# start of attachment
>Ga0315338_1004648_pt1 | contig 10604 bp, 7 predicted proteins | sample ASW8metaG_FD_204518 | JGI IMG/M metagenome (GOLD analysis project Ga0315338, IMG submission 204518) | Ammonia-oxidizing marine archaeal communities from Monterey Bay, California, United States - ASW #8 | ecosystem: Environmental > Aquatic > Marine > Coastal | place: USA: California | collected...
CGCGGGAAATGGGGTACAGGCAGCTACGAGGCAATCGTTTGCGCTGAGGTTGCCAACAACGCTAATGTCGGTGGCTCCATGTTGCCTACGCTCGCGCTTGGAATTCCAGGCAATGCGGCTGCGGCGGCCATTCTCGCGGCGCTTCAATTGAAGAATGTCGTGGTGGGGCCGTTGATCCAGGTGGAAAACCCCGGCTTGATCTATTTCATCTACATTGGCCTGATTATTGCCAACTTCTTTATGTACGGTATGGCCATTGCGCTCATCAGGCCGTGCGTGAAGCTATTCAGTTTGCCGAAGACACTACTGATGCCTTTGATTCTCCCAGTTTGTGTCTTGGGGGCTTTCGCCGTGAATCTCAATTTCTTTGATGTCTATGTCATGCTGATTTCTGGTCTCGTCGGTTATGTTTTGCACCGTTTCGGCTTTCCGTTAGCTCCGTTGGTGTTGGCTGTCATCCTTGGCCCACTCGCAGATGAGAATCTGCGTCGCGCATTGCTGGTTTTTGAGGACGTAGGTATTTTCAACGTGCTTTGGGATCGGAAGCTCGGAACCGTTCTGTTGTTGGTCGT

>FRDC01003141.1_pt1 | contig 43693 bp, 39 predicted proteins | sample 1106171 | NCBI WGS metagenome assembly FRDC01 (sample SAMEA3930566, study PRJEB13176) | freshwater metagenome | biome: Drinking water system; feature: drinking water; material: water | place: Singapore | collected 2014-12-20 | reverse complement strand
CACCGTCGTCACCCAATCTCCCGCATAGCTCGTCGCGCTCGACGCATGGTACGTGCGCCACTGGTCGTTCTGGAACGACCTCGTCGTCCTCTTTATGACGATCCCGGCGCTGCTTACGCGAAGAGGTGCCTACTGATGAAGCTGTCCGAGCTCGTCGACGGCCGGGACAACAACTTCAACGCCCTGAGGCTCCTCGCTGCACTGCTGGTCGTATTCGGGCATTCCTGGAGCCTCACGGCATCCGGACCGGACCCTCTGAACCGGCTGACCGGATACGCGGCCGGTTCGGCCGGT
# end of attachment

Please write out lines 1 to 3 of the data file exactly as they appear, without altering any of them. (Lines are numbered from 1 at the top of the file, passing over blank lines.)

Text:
>Ga0315338_1004648_pt1 | contig 10604 bp, 7 predicted proteins | sample ASW8metaG_FD_204518 | JGI IMG/M metagenome (GOLD analysis project Ga0315338, IMG submission 204518) | Ammonia-oxidizing marine archaeal communities from Monterey Bay, California, United States - ASW #8 | ecosystem: Environmental > Aquatic > Marine > Coastal | place: USA: California | collected...
CGCGGGAAATGGGGTACAGGCAGCTACGAGGCAATCGTTTGCGCTGAGGTTGCCAACAACGCTAATGTCGGTGGCTCCATGTTGCCTACGCTCGCGCTTGGAATTCCAGGCAATGCGGCTGCGGCGGCCATTCTCGCGGCGCTTCAATTGAAGAATGTCGTGGTGGGGCCGTTGATCCAGGTGGAAAACCCCGGCTTGATCTATTTCATCTACATTGGCCTGATTATTGCCAACTTCTTTATGTACGGTATGGCCATTGCGCTCATCAGGCCGTGCGTGAAGCTATTCAGTTTGCCGAAGACACTACTGATGCCTTTGATTCTCCCAGTTTGTGTCTTGGGGGCTTTCGCCGTGAATCTCAATTTCTTTGATGTCTATGTCATGCTGATTTCTGGTCTCGTCGGTTATGTTTTGCACCGTTTCGGCTTTCCGTTAGCTCCGTTGGTGTTGGCTGTCATCCTTGGCCCACTCGCAGATGAGAATCTGCGTCGCGCATTGCTGGTTTTTGAGGACGTAGGTATTTTCAACGTGCTTTGGGATCGGAAGCTCGGAACCGTTCTGTTGTTGGTCGT

>FRDC01003141.1_pt1 | contig 43693 bp, 39 predicted proteins | sample 1106171 | NCBI WGS metagenome assembly FRDC01 (sample SAMEA3930566, study PRJEB13176) | freshwater metagenome | biome: Drinking water system; feature: drinking water; material: water | place: Singapore | collected 2014-12-20 | reverse complement strand